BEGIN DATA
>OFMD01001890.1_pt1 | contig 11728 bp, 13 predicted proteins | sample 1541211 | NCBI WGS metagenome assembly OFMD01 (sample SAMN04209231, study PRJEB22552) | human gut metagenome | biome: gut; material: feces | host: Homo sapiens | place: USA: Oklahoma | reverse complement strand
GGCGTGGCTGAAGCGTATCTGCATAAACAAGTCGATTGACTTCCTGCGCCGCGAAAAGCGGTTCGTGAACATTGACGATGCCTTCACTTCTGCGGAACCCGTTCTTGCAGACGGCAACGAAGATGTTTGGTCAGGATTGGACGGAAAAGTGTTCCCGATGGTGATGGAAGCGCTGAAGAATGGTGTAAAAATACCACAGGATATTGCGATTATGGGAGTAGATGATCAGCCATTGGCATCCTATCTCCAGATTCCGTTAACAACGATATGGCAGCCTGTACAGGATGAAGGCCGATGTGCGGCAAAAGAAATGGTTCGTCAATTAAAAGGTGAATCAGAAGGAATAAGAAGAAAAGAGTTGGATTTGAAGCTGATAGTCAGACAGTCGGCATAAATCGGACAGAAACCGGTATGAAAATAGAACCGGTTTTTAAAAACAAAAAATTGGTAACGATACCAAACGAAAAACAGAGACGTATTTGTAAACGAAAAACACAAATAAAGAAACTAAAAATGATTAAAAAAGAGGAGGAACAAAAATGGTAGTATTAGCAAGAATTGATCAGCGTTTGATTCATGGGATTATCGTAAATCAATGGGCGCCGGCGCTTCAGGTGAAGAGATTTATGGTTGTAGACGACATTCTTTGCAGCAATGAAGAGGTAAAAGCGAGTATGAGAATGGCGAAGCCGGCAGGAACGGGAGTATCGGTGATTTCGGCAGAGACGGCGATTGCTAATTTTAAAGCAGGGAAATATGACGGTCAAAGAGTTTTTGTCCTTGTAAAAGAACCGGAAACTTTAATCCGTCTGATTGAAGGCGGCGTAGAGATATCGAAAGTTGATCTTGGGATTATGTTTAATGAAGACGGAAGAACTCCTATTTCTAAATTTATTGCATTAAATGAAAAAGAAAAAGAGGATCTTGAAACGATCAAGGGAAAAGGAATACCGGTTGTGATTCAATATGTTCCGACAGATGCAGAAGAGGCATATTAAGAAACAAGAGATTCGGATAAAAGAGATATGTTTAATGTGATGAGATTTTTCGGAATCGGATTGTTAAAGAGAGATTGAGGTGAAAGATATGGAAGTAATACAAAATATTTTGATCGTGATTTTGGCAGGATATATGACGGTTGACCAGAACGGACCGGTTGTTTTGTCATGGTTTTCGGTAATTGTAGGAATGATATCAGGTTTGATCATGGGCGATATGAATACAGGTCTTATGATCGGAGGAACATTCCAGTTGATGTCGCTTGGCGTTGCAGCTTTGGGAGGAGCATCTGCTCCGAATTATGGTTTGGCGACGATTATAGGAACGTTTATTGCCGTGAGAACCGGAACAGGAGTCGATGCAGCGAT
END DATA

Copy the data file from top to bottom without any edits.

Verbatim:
>OFMD01001890.1_pt1 | contig 11728 bp, 13 predicted proteins | sample 1541211 | NCBI WGS metagenome assembly OFMD01 (sample SAMN04209231, study PRJEB22552) | human gut metagenome | biome: gut; material: feces | host: Homo sapiens | place: USA: Oklahoma | reverse complement strand
GGCGTGGCTGAAGCGTATCTGCATAAACAAGTCGATTGACTTCCTGCGCCGCGAAAAGCGGTTCGTGAACATTGACGATGCCTTCACTTCTGCGGAACCCGTTCTTGCAGACGGCAACGAAGATGTTTGGTCAGGATTGGACGGAAAAGTGTTCCCGATGGTGATGGAAGCGCTGAAGAATGGTGTAAAAATACCACAGGATATTGCGATTATGGGAGTAGATGATCAGCCATTGGCATCCTATCTCCAGATTCCGTTAACAACGATATGGCAGCCTGTACAGGATGAAGGCCGATGTGCGGCAAAAGAAATGGTTCGTCAATTAAAAGGTGAATCAGAAGGAATAAGAAGAAAAGAGTTGGATTTGAAGCTGATAGTCAGACAGTCGGCATAAATCGGACAGAAACCGGTATGAAAATAGAACCGGTTTTTAAAAACAAAAAATTGGTAACGATACCAAACGAAAAACAGAGACGTATTTGTAAACGAAAAACACAAATAAAGAAACTAAAAATGATTAAAAAAGAGGAGGAACAAAAATGGTAGTATTAGCAAGAATTGATCAGCGTTTGATTCATGGGATTATCGTAAATCAATGGGCGCCGGCGCTTCAGGTGAAGAGATTTATGGTTGTAGACGACATTCTTTGCAGCAATGAAGAGGTAAAAGCGAGTATGAGAATGGCGAAGCCGGCAGGAACGGGAGTATCGGTGATTTCGGCAGAGACGGCGATTGCTAATTTTAAAGCAGGGAAATATGACGGTCAAAGAGTTTTTGTCCTTGTAAAAGAACCGGAAACTTTAATCCGTCTGATTGAAGGCGGCGTAGAGATATCGAAAGTTGATCTTGGGATTATGTTTAATGAAGACGGAAGAACTCCTATTTCTAAATTTATTGCATTAAATGAAAAAGAAAAAGAGGATCTTGAAACGATCAAGGGAAAAGGAATACCGGTTGTGATTCAATATGTTCCGACAGATGCAGAAGAGGCATATTAAGAAACAAGAGATTCGGATAAAAGAGATATGTTTAATGTGATGAGATTTTTCGGAATCGGATTGTTAAAGAGAGATTGAGGTGAAAGATATGGAAGTAATACAAAATATTTTGATCGTGATTTTGGCAGGATATATGACGGTTGACCAGAACGGACCGGTTGTTTTGTCATGGTTTTCGGTAATTGTAGGAATGATATCAGGTTTGATCATGGGCGATATGAATACAGGTCTTATGATCGGAGGAACATTCCAGTTGATGTCGCTTGGCGTTGCAGCTTTGGGAGGAGCATCTGCTCCGAATTATGGTTTGGCGACGATTATAGGAACGTTTATTGCCGTGAGAACCGGAACAGGAGTCGATGCAGCGAT